Mainstream doctors have missed this problem because they look for thiamin deficiency in terms of old descriptions of beriberi, from poor, malnourished people, but it presents differently and less blatantly in well-fed Americans. Beriberi is one of the three most well known or important nutrient deficiency diseases, along with scurvy (vitamin C deficiency) and pellagra (niacin (vitamin B3) deficiency). You may be most familiar with scurvy, so you can think of beriberi as somewhat similar but with a different vitamin. It too was discovered partly in the context of sailors with limited diets, as well as in the context of Japanese people switching from brown to white rice as they became more wealthy (the brown rice hull contains B vitamins).

Note: Some of what I’m saying is partially based on other sources, like Hiding in Plain Sight: Modern Thiamine Deficiency (academic paper by Marrs and Lonsdale) and Beriberi: The Great Imitator (article for lay people, by Lonsdale).

Our body uses a lot of chemical reactions which require a lot of pretty precise factors for them to work correctly. Lonsdale says medicine has neglected our biochemistry to focus on infections (e.g. bacteria, viruses, fungi) and structural defects. He says medicine incorrectly has a “kill the enemy” mindset with little consideration of helping support the body to heal itself.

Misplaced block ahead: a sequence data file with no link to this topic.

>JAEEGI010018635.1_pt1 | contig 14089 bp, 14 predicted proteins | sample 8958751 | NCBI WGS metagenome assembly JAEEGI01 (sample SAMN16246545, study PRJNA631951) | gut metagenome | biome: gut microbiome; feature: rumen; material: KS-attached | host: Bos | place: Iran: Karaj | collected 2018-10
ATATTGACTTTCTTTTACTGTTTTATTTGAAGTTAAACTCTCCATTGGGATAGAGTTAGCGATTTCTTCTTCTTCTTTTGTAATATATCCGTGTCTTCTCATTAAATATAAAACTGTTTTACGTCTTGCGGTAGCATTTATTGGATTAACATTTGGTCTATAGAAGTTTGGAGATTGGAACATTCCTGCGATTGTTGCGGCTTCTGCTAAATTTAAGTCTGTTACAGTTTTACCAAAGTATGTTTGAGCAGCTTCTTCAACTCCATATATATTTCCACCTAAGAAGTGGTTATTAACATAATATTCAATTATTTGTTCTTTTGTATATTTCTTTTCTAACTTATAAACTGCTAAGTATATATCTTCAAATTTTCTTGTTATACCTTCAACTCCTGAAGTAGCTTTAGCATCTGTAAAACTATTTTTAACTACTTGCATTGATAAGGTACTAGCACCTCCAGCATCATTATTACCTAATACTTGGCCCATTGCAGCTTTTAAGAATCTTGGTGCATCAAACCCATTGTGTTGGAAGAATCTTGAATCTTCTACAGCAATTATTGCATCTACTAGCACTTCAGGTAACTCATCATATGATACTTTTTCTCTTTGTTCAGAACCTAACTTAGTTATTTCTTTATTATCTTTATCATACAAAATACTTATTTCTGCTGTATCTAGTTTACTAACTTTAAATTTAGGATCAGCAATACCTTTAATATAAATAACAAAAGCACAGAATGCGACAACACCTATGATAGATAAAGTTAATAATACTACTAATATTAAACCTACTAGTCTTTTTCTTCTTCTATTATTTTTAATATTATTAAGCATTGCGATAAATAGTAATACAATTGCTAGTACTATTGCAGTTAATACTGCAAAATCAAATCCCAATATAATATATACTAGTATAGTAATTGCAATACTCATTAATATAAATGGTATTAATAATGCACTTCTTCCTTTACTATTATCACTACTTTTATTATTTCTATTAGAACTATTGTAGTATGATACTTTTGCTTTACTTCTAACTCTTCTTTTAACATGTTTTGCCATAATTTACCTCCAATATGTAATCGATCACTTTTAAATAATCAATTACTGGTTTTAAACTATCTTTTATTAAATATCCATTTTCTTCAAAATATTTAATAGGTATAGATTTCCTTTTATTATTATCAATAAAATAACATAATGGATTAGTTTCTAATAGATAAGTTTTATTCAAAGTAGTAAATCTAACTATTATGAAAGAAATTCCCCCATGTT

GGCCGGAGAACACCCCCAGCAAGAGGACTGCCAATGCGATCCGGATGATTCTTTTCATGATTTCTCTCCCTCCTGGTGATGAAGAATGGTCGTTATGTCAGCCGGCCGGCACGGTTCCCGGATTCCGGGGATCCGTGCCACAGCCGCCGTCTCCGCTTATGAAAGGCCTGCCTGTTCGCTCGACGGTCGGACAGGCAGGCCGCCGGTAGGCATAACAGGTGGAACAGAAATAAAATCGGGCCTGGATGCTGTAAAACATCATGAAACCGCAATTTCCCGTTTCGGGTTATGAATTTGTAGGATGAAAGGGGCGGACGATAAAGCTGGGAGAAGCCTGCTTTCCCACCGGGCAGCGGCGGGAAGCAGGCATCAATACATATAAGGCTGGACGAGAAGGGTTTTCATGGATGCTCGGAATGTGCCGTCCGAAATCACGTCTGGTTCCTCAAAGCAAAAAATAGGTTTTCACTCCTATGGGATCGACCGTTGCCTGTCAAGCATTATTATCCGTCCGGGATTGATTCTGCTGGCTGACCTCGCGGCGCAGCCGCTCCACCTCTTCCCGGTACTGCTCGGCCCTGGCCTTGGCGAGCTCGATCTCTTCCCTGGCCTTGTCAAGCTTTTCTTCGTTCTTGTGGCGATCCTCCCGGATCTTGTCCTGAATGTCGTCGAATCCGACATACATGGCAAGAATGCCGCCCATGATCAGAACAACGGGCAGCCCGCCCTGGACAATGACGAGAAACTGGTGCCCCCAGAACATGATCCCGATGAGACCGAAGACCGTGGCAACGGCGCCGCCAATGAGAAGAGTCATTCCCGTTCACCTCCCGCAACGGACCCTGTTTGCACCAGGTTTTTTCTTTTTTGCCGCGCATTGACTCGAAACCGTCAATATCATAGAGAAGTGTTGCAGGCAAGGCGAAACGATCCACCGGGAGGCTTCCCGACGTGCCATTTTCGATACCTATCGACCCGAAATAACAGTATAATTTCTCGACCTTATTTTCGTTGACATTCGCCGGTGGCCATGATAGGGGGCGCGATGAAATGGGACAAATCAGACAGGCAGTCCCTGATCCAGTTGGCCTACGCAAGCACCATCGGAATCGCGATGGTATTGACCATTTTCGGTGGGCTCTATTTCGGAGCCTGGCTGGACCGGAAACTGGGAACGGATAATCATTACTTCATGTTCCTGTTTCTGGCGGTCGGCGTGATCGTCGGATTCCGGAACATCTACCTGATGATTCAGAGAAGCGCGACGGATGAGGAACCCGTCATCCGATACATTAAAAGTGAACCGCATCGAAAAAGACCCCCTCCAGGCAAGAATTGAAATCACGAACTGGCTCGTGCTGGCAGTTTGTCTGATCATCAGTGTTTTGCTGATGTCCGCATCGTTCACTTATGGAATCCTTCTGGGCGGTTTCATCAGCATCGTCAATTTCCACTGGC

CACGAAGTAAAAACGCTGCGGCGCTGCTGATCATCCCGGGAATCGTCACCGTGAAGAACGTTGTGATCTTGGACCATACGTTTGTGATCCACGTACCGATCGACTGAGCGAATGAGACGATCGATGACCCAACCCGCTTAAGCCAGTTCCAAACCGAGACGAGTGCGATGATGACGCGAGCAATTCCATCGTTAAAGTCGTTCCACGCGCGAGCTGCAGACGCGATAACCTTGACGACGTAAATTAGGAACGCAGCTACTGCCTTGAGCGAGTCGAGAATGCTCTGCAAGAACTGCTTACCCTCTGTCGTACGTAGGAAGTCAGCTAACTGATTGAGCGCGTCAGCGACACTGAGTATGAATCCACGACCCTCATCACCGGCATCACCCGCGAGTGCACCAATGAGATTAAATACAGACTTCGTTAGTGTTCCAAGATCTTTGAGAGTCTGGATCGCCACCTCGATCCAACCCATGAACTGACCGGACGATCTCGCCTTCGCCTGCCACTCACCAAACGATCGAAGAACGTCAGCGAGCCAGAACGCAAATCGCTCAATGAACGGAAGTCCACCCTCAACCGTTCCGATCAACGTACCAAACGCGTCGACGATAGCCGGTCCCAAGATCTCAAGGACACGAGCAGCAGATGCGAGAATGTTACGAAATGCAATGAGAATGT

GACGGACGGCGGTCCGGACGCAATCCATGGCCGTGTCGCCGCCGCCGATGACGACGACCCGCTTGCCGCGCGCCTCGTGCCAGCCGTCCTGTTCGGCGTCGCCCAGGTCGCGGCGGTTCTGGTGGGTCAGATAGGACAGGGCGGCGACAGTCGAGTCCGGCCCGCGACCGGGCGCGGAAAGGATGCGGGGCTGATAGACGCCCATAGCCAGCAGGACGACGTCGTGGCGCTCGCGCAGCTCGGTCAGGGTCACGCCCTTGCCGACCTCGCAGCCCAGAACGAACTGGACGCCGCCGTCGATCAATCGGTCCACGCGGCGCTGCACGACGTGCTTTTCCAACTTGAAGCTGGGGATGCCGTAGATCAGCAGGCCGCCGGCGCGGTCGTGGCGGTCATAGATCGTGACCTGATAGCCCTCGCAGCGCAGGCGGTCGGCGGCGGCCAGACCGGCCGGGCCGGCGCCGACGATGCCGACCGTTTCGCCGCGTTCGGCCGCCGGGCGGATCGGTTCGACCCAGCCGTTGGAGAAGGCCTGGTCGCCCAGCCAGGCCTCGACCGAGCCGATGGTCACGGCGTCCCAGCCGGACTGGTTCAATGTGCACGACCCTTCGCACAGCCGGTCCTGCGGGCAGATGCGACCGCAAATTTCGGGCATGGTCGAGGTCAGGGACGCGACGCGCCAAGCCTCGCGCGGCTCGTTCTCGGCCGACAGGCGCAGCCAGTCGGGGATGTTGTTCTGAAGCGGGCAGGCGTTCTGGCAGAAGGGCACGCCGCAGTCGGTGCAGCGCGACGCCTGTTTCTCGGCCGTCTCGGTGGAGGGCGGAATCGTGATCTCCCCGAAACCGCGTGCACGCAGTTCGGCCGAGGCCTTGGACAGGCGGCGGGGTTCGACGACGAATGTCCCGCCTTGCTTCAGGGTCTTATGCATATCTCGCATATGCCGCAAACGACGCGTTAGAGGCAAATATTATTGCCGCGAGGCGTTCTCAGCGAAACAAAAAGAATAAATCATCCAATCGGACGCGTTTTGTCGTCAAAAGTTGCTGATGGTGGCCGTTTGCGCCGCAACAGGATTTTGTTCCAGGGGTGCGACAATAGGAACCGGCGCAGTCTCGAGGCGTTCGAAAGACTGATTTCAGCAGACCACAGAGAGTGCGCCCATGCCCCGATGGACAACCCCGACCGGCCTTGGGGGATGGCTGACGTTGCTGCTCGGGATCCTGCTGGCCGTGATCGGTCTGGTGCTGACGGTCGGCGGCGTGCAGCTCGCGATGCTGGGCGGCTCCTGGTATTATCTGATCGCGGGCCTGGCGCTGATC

Lonsdale also discusses how the medical field is a social hierarchy with few people actually trying to discover new things, and the innovators are often resisted and punished. If Lonsdale is right, then most doctors are follower-type people who mostly just do customary/mainstream treatments, and most of the medical leaders and researchers (the people that most doctors are following the lead of) are irrational.

Why I Left Orthodox Medicine: Healing for the 21st Century is somewhat autobiographical and gives many examples of how resistant other doctors were to using vitamins and minerals. They would consider vitamins to be quackery, and refuse to even try it, even though the vitamins were cheap and harmless. While Lonsdale cured many people with vitamins, his peers often refused to even try vitamins on patients with similar conditions, despite the low cost and low risk. And the people in authority broadly weren’t willing to debate the matter and actually consider what Lonsdale was saying; they were dismissive.

I guess a lot of people reading this should consider taking a B-complex vitamin supplement (a multivitamin containing all eight B vitamins) and megadose thiamin. (If you take a regular multivitamin, it already contains the B vitamins, so a B complex isn’t needed. Regular multivitamins have some downsides but they are OK, easy and cheap.) I know some more about this but I don’t actually want to give out detailed diet and nutrition advice, so do your own research. Here’s one additional research lead: High-Dose Thiamine (HDT) Therapy For Parkinson's Disease.

Disclaimer: I’m a philosopher, not a medical professional, and this is not medical advice. I take absolutely no responsibility for your health outcomes. Many factual statements in this post are based on Lonsdale’s claims without additional fact checking by me.

I’d be interested in criticism, counter-arguments and fact checking related to Lonsdale or thiamin. If these ideas are incorrect, I’d like to know. You can post on my forum or email me.

Elliot Temple on May 23, 2023